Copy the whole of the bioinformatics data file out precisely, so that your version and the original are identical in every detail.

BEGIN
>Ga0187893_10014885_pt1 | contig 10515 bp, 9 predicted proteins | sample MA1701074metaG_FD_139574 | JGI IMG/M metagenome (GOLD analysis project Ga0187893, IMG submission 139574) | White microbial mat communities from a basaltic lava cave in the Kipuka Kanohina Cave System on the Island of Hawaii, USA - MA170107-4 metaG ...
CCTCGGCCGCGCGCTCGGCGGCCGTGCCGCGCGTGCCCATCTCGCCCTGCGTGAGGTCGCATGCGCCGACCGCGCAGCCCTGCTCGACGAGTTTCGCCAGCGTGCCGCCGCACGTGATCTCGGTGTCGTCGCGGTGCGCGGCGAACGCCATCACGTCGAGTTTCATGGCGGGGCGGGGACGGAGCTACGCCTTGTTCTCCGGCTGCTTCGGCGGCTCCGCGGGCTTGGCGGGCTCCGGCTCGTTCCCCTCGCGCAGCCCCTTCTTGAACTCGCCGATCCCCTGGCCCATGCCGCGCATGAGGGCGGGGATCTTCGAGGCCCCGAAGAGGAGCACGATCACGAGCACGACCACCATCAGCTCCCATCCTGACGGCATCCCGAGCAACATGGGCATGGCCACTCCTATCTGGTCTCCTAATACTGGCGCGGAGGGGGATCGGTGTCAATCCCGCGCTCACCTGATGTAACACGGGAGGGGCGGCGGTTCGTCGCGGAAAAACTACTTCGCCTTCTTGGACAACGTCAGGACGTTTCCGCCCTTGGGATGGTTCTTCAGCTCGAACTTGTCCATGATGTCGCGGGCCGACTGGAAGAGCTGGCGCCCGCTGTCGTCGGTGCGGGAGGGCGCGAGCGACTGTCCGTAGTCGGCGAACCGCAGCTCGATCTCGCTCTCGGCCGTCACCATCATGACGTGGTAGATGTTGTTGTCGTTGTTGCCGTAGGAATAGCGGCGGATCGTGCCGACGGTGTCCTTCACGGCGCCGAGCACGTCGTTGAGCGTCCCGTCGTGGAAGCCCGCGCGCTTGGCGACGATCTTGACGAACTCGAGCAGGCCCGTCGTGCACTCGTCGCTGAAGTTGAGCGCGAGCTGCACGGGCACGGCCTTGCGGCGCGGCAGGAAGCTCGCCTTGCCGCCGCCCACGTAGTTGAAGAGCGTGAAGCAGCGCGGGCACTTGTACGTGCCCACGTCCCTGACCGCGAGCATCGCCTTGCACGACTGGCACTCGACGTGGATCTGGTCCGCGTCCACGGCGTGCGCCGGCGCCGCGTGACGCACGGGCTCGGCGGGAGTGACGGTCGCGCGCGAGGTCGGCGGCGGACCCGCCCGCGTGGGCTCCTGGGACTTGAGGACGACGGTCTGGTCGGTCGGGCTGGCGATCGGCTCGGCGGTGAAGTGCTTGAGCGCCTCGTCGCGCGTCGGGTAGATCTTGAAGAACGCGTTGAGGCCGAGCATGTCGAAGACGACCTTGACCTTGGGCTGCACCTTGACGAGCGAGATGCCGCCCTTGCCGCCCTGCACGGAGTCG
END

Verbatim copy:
>Ga0187893_10014885_pt1 | contig 10515 bp, 9 predicted proteins | sample MA1701074metaG_FD_139574 | JGI IMG/M metagenome (GOLD analysis project Ga0187893, IMG submission 139574) | White microbial mat communities from a basaltic lava cave in the Kipuka Kanohina Cave System on the Island of Hawaii, USA - MA170107-4 metaG ...
CCTCGGCCGCGCGCTCGGCGGCCGTGCCGCGCGTGCCCATCTCGCCCTGCGTGAGGTCGCATGCGCCGACCGCGCAGCCCTGCTCGACGAGTTTCGCCAGCGTGCCGCCGCACGTGATCTCGGTGTCGTCGCGGTGCGCGGCGAACGCCATCACGTCGAGTTTCATGGCGGGGCGGGGACGGAGCTACGCCTTGTTCTCCGGCTGCTTCGGCGGCTCCGCGGGCTTGGCGGGCTCCGGCTCGTTCCCCTCGCGCAGCCCCTTCTTGAACTCGCCGATCCCCTGGCCCATGCCGCGCATGAGGGCGGGGATCTTCGAGGCCCCGAAGAGGAGCACGATCACGAGCACGACCACCATCAGCTCCCATCCTGACGGCATCCCGAGCAACATGGGCATGGCCACTCCTATCTGGTCTCCTAATACTGGCGCGGAGGGGGATCGGTGTCAATCCCGCGCTCACCTGATGTAACACGGGAGGGGCGGCGGTTCGTCGCGGAAAAACTACTTCGCCTTCTTGGACAACGTCAGGACGTTTCCGCCCTTGGGATGGTTCTTCAGCTCGAACTTGTCCATGATGTCGCGGGCCGACTGGAAGAGCTGGCGCCCGCTGTCGTCGGTGCGGGAGGGCGCGAGCGACTGTCCGTAGTCGGCGAACCGCAGCTCGATCTCGCTCTCGGCCGTCACCATCATGACGTGGTAGATGTTGTTGTCGTTGTTGCCGTAGGAATAGCGGCGGATCGTGCCGACGGTGTCCTTCACGGCGCCGAGCACGTCGTTGAGCGTCCCGTCGTGGAAGCCCGCGCGCTTGGCGACGATCTTGACGAACTCGAGCAGGCCCGTCGTGCACTCGTCGCTGAAGTTGAGCGCGAGCTGCACGGGCACGGCCTTGCGGCGCGGCAGGAAGCTCGCCTTGCCGCCGCCCACGTAGTTGAAGAGCGTGAAGCAGCGCGGGCACTTGTACGTGCCCACGTCCCTGACCGCGAGCATCGCCTTGCACGACTGGCACTCGACGTGGATCTGGTCCGCGTCCACGGCGTGCGCCGGCGCCGCGTGACGCACGGGCTCGGCGGGAGTGACGGTCGCGCGCGAGGTCGGCGGCGGACCCGCCCGCGTGGGCTCCTGGGACTTGAGGACGACGGTCTGGTCGGTCGGGCTGGCGATCGGCTCGGCGGTGAAGTGCTTGAGCGCCTCGTCGCGCGTCGGGTAGATCTTGAAGAACGCGTTGAGGCCGAGCATGTCGAAGACGACCTTGACCTTGGGCTGCACCTTGACGAGCGAGATGCCGCCCTTGCCGCCCTGCACGGAGTCG